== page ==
When the country had a sudden surge in COVID-19 cases, tighter measures were put in place. One of them is the curfew extension by two hours from 9pm to 7pm until 5am.
Although amends were made by the public and private sectors for people to be home before 7pm, traffic jam is at the climax from 6pm until past 7pm.
This was also the case before when movements were allowed up to 9pm.
This has led to an increase in road accidents, according to the road security report by the Traffic and Road Safety department, because some people and motorists in particular, are always late and they try to rush to be home in time.
The report shows that 1826 road accidents happened between March and August this year, with 744 of them registered during the last hour.
This means that 40.7 percent of the accidents happened in one hour against 59.3 that happened in 16 hours.
Rwanda National Police spokesperson, Commissioner of Police (CP) John Bosco Kabera says whoever waits until 6pm or later to start their journey risks being caught up with time and in most cases use the road recklessly racing against time, putting their lives and those of other road users in danger.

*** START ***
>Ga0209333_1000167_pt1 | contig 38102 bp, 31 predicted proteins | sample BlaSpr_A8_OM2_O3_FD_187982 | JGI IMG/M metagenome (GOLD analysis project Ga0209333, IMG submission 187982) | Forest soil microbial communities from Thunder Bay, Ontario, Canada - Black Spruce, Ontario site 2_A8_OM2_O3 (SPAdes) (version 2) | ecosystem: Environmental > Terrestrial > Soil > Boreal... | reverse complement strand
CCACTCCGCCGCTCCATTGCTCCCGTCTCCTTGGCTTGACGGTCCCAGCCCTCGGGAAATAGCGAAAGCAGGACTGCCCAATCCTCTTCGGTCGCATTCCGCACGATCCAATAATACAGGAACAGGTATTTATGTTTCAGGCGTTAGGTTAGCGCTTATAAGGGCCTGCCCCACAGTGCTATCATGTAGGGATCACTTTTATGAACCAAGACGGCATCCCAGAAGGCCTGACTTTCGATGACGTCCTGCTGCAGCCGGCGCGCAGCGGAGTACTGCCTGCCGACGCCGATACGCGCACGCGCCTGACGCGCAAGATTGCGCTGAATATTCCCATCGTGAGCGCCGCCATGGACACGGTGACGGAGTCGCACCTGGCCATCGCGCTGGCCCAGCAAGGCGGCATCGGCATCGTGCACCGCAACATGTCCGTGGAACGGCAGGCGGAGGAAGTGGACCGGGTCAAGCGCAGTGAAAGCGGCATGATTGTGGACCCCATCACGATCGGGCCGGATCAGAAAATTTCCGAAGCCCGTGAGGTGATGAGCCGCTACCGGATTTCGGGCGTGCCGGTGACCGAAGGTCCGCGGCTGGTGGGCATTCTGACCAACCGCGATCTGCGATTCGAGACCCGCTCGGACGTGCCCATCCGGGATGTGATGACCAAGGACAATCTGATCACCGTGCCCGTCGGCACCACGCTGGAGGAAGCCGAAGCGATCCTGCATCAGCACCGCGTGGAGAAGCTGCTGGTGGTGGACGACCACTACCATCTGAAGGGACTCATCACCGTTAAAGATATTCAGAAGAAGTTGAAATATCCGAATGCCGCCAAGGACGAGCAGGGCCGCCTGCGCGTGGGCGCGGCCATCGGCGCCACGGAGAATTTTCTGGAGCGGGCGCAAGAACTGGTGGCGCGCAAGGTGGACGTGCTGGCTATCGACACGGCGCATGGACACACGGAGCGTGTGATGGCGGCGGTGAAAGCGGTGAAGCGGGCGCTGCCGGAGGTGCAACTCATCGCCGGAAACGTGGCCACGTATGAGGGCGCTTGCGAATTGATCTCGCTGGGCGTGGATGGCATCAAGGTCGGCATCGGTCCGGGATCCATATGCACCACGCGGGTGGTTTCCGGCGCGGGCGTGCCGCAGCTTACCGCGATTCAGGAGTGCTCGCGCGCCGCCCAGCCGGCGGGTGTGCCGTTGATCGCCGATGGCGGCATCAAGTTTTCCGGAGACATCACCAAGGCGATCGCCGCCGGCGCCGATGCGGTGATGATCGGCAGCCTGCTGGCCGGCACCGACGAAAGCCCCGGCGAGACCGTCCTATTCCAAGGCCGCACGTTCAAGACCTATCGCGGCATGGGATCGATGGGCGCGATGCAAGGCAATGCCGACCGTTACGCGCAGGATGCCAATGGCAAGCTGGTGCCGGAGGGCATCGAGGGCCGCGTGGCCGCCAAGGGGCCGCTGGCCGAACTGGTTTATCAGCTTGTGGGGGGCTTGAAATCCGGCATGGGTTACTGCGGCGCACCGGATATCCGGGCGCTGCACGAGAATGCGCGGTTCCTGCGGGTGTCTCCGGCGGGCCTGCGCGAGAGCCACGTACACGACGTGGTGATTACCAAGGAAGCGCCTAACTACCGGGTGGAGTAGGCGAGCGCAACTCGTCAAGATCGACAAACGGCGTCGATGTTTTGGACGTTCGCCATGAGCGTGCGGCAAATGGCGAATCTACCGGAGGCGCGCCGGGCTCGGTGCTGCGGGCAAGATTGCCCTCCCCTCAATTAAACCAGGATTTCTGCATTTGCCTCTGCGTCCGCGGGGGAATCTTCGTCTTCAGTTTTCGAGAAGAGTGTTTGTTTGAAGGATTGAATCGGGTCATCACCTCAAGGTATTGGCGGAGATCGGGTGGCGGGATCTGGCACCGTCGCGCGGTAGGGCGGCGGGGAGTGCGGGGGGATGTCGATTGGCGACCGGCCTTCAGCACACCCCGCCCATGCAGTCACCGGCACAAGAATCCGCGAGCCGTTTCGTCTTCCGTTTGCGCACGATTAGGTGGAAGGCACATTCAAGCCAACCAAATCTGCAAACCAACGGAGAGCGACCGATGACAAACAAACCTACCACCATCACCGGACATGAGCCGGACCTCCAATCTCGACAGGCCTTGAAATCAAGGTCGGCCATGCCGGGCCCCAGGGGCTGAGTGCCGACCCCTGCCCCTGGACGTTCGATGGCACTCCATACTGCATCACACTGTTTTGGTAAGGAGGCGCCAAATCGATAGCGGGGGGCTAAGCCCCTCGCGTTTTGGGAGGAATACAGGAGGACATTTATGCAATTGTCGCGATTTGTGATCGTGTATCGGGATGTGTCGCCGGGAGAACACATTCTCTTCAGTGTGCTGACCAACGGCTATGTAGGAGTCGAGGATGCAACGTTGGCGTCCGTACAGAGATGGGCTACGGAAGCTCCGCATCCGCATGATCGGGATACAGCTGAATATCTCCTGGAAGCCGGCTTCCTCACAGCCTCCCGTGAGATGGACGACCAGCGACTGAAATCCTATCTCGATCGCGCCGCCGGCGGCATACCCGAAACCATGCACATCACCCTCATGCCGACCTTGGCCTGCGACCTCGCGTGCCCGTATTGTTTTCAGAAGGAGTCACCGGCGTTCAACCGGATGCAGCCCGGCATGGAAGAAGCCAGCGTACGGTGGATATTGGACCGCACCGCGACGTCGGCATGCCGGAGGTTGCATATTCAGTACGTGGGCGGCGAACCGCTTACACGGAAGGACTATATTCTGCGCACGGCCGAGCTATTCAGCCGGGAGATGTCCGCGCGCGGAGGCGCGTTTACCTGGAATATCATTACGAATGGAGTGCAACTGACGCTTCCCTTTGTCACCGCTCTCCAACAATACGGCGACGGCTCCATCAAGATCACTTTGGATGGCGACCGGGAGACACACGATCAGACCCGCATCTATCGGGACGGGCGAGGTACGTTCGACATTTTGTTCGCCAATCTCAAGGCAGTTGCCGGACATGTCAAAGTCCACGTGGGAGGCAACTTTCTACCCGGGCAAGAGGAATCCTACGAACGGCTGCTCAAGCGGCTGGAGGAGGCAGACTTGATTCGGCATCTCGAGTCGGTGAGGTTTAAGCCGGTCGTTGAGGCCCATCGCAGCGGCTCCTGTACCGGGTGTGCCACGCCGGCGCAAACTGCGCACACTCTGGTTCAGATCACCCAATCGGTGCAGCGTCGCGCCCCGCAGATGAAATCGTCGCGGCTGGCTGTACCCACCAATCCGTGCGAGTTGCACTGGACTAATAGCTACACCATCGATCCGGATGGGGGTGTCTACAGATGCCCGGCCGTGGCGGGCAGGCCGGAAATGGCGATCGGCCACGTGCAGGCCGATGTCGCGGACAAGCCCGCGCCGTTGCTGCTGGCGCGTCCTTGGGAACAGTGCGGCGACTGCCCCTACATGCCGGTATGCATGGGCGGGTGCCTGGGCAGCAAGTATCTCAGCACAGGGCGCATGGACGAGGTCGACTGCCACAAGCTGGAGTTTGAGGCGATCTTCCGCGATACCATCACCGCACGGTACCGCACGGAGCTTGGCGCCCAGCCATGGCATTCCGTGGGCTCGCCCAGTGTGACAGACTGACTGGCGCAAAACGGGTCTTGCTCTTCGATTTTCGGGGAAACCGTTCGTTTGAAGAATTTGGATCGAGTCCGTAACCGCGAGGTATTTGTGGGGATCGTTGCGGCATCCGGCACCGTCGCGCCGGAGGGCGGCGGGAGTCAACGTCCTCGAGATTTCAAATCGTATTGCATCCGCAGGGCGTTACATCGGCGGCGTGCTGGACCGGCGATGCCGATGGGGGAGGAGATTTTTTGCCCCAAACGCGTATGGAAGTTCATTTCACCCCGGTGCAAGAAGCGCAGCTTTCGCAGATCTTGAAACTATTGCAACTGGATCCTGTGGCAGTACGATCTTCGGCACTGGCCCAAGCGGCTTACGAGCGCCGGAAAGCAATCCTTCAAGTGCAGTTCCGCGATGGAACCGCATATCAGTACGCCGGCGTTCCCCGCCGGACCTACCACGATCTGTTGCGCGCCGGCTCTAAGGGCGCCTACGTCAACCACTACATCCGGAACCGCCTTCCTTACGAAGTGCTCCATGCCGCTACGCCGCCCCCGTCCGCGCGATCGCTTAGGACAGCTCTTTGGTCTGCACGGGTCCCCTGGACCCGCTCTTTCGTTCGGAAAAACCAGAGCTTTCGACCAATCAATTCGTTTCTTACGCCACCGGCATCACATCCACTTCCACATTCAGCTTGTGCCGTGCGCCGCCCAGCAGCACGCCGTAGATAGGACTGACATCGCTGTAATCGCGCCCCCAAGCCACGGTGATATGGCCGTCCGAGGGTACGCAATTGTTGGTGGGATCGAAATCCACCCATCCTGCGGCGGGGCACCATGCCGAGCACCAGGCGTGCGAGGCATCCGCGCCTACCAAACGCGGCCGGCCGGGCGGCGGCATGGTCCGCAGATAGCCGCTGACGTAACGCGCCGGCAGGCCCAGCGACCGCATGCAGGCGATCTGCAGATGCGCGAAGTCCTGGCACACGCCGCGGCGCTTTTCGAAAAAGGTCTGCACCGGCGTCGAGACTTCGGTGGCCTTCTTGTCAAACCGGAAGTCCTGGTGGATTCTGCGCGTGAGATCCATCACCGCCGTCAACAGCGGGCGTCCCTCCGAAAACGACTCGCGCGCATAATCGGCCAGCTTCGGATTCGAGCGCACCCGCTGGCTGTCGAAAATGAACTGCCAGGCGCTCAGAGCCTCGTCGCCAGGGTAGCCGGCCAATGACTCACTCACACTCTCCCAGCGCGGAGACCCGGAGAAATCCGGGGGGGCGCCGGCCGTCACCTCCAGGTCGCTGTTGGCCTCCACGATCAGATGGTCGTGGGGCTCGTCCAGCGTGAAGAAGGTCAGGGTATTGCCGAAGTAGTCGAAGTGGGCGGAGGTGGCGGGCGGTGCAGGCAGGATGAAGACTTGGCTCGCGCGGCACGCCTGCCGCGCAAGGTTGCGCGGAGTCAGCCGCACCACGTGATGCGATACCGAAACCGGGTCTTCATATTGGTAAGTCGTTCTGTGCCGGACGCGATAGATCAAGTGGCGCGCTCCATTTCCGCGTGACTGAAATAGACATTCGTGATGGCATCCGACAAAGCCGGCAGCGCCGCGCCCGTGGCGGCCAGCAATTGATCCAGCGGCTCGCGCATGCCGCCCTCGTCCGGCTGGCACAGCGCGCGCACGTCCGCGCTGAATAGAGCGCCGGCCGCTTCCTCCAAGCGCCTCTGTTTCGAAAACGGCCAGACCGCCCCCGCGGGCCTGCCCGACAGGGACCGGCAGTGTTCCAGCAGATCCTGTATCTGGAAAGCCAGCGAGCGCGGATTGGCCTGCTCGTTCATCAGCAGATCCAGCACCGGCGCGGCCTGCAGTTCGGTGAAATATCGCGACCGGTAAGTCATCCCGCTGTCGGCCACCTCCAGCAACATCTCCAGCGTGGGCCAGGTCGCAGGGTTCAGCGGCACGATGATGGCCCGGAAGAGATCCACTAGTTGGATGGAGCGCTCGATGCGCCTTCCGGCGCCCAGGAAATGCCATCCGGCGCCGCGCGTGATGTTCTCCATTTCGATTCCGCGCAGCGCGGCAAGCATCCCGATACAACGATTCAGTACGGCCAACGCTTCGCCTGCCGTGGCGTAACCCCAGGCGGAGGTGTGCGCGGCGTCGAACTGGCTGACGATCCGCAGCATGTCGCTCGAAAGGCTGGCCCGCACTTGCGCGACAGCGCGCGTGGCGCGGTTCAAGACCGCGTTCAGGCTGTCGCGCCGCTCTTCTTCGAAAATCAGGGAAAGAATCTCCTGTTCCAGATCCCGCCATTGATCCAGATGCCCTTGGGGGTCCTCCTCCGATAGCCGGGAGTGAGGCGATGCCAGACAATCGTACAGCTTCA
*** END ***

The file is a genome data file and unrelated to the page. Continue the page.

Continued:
“We see reckless drivers when it’s coming towards 7pm, and as the numbers show, this has increased accidents; it’s not the time that cause accidents but individual bad choices and reckless use of road trying to beat time.
You don’t have to learn the hard way, after inappropriate planning and starting your journey when it’s too late influencing you to speed, which can lead to accidents that might even be fatal,” CP Kabera said.
He added: “You have all the time from 5am to take care of your businesses, so there shouldn’t be an excuse as to why one didn’t make it in time.”
“Most cases that we record of people who are not home by 7pm are those who are from visiting friends or families and forget about the time, or those who attend prohibited gatherings. These visits and social gatherings are prohibited. Nonetheless, whatever legal thing you are doing, you have to be home by 7pm, unless you have special exception authorised by a relevant entity.”
He added that this should be done together with abiding by other recommended safety and prevention measures which include proper wearing of facemask, washing hands, keeping distance, avoiding shaking hands or any body contact, embracing cashless payment systems, among others.
Directives issued by City of Kigali on the penalization of people, who violate COVID-19 prevention measures stipulate that whoever violates curfew will face a penalty of Rwf10,000, and will be taken to allocated centres for not more than 24 hours for better enlightenment on the COVID-19 prevention practices.